News for those who live, work and play in the Santiam Canyon

The Canyon Gardener: Keep plants healthy to increase your summer harvests

Got some vegetables in the ground during the false summer panic this spring? Are they still alive? Are they thriving? It’s not too late to replace some and plant succession rows. 

Planting seeds or transplants is only the beginning. There are several things gardeners can do to keep the plants healthy and increase harvests.

Got tomatoes? Determinant tomatoes are bush-type and will need some low support when all those big fruits are hanging on the branches. Indeterminant tomatoes will vine forever – or at least until they freeze. 

Trellises at least 5 feet high help vining tomatoes, cucumbers and pole beans reach their potential. Pinch off leaves that touch the ground to keep insects, slugs and diseases from creeping up from the soil. 

Indeterminant tomatoes produce fruit longer if pruned. Cut or break off branches below the lowest flowers. Pinch out sprouts that form between the main stems and side branches.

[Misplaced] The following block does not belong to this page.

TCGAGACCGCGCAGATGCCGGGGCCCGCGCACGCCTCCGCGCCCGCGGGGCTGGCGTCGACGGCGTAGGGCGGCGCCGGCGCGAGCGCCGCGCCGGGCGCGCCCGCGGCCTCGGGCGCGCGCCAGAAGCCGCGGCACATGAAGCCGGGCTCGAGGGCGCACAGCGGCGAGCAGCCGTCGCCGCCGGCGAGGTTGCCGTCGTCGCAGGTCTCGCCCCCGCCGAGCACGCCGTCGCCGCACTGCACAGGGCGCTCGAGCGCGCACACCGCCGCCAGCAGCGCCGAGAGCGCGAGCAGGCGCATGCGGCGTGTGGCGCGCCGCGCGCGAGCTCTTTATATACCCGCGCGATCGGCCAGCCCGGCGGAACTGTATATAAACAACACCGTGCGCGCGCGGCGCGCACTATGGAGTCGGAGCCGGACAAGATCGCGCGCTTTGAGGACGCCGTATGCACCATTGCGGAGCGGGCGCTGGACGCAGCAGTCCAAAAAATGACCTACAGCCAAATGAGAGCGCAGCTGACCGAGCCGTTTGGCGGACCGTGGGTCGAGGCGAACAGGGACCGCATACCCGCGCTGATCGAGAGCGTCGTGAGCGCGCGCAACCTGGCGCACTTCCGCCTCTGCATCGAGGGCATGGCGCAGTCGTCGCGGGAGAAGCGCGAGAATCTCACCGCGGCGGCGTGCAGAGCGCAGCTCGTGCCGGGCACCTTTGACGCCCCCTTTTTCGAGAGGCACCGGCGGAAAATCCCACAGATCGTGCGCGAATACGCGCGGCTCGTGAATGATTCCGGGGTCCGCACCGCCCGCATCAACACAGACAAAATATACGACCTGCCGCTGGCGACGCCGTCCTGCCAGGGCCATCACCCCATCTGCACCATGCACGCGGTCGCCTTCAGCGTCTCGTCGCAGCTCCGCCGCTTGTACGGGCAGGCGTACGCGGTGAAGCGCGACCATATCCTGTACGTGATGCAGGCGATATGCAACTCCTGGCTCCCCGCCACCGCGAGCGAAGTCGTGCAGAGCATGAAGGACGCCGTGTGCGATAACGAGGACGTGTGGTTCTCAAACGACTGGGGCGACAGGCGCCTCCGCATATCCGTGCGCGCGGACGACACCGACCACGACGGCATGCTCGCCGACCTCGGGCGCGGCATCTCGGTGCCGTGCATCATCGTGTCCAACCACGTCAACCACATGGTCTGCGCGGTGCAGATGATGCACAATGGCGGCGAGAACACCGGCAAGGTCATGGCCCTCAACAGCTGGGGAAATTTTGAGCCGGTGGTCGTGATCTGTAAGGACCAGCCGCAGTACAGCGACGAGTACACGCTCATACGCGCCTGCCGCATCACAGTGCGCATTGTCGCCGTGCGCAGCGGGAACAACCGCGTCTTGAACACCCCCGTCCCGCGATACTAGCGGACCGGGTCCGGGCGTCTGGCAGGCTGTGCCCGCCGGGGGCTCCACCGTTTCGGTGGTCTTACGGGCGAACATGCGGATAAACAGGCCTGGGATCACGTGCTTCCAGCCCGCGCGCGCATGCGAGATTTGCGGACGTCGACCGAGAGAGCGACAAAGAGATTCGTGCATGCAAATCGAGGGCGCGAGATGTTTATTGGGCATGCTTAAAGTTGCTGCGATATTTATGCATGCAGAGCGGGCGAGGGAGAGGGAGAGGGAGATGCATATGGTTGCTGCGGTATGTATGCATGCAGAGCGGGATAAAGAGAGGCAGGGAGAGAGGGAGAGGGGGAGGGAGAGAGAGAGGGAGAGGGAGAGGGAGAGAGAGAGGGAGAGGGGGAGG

Fertilizer can be worked into the soil around vegetable plants a week to a month after planting. The roots will have settled in and will be seeking nutrition. Select a fertilizer with more potassium than nitrogen or phosphorus (NPK) to stimulate blooming, and follow directions on the package to use the optimum amount. 

After watering the fertilizer in, add mulch to conserve moisture. Sawdust and bark can pull nitrogen from the soil as they decompose. If using, select a fertilizer to replace the nitrogen. Composted leaves are good mulch.

Avoid plant stress by providing water often enough in sufficient amounts. The drier and windier the weather, the more evaporation and transpiration (plant sweating) occur. June is a good time to set up an irrigation system or schedule for the summer.

Pick fruits and vegetables regularly to avoid diseases (and slugs) related to rotting. Keep the garden beds tidy and free of litter. If there is too little produce to use right away, freeze it by spreading on a small tray. Then pour the individual pieces into a labelled bag until it is full. A container in the freezer for pieces of veg that are trimmed off can be convenient to make stock for soups or pasta. 

For tips on preservation and storage of fresh foods, visit at . 

When days hotter than 80 degrees F arrive, cover tomatoes and other fruiting vegetables with shade protection. Fruiting will cease for many vegetables during heat spells. Leave ends open for pollinators go get in and out. Water the soil early in the day on hot days so plants can take it up through the roots and be turgid before the transpiration peaks.


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